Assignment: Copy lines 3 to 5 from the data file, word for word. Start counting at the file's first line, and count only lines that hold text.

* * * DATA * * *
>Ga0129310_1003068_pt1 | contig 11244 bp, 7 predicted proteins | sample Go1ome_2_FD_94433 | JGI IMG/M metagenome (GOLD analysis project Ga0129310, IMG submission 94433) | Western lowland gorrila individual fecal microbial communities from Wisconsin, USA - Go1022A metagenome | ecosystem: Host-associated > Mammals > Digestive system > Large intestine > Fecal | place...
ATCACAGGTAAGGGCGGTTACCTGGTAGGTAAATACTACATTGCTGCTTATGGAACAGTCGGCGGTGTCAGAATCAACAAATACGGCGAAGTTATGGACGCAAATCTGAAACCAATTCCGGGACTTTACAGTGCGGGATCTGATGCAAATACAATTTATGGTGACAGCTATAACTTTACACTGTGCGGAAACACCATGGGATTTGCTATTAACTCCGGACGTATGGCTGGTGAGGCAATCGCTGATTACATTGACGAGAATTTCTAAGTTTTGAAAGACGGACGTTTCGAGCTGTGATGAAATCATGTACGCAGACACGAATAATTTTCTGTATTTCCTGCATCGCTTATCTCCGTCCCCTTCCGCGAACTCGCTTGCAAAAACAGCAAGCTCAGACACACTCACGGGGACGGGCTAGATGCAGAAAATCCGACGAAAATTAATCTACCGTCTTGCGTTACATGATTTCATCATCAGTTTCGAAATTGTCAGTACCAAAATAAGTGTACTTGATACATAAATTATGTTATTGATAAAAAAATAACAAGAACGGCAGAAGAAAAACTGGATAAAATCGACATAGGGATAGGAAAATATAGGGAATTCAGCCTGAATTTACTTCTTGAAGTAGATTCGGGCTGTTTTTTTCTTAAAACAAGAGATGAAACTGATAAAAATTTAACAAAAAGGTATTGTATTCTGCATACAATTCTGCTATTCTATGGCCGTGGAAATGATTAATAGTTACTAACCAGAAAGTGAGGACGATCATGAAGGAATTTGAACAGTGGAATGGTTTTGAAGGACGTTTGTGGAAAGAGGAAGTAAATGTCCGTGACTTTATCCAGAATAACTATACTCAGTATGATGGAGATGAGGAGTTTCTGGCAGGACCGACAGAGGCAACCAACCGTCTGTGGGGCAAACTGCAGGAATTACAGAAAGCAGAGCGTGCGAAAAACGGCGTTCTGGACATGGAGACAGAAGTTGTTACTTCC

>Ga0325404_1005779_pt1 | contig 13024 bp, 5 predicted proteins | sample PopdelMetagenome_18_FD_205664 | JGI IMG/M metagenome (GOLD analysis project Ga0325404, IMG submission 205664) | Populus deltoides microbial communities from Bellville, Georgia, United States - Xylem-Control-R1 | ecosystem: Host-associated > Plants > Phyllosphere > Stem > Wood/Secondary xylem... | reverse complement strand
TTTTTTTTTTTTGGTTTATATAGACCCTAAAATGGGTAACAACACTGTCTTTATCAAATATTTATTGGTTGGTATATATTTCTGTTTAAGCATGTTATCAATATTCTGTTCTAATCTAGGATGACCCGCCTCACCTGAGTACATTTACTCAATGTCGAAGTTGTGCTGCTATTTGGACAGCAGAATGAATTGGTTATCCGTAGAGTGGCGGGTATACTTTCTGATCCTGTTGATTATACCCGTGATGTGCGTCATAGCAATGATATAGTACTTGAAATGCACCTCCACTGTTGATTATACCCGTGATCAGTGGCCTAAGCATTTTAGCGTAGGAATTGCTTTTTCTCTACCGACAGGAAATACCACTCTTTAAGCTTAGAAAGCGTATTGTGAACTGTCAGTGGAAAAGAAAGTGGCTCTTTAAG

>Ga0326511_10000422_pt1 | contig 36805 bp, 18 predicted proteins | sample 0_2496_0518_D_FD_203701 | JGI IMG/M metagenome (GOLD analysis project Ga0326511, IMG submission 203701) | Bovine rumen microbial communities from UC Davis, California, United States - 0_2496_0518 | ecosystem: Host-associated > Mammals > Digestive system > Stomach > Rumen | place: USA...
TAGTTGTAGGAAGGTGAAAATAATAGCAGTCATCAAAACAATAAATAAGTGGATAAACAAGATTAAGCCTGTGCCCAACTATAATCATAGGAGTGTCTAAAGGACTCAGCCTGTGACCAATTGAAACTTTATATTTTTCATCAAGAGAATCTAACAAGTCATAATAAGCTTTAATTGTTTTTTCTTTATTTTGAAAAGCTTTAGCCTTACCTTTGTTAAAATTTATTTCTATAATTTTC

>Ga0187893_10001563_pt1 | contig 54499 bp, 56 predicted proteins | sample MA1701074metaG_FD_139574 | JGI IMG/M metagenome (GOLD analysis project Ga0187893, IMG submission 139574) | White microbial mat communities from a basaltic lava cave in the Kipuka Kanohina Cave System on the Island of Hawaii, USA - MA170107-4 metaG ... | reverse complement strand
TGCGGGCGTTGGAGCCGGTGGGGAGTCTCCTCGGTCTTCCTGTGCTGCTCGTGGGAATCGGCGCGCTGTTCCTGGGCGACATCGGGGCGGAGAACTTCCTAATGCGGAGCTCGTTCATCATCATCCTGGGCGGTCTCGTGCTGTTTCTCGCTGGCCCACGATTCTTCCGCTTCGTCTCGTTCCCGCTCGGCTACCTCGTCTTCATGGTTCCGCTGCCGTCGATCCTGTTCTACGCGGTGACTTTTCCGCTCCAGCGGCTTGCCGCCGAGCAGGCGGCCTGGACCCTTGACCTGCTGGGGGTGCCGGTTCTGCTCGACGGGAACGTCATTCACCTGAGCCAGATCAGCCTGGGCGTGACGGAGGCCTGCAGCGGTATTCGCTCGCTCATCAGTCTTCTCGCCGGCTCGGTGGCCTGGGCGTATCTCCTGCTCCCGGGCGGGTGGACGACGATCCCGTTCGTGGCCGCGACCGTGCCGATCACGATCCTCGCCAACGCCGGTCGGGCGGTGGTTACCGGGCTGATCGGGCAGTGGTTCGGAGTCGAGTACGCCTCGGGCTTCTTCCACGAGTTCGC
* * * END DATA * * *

>Ga0325404_1005779_pt1 | contig 13024 bp, 5 predicted proteins | sample PopdelMetagenome_18_FD_205664 | JGI IMG/M metagenome (GOLD analysis project Ga0325404, IMG submission 205664) | Populus deltoides microbial communities from Bellville, Georgia, United States - Xylem-Control-R1 | ecosystem: Host-associated > Plants > Phyllosphere > Stem > Wood/Secondary xylem... | reverse complement strand
TTTTTTTTTTTTGGTTTATATAGACCCTAAAATGGGTAACAACACTGTCTTTATCAAATATTTATTGGTTGGTATATATTTCTGTTTAAGCATGTTATCAATATTCTGTTCTAATCTAGGATGACCCGCCTCACCTGAGTACATTTACTCAATGTCGAAGTTGTGCTGCTATTTGGACAGCAGAATGAATTGGTTATCCGTAGAGTGGCGGGTATACTTTCTGATCCTGTTGATTATACCCGTGATGTGCGTCATAGCAATGATATAGTACTTGAAATGCACCTCCACTGTTGATTATACCCGTGATCAGTGGCCTAAGCATTTTAGCGTAGGAATTGCTTTTTCTCTACCGACAGGAAATACCACTCTTTAAGCTTAGAAAGCGTATTGTGAACTGTCAGTGGAAAAGAAAGTGGCTCTTTAAG

>Ga0326511_10000422_pt1 | contig 36805 bp, 18 predicted proteins | sample 0_2496_0518_D_FD_203701 | JGI IMG/M metagenome (GOLD analysis project Ga0326511, IMG submission 203701) | Bovine rumen microbial communities from UC Davis, California, United States - 0_2496_0518 | ecosystem: Host-associated > Mammals > Digestive system > Stomach > Rumen | place: USA...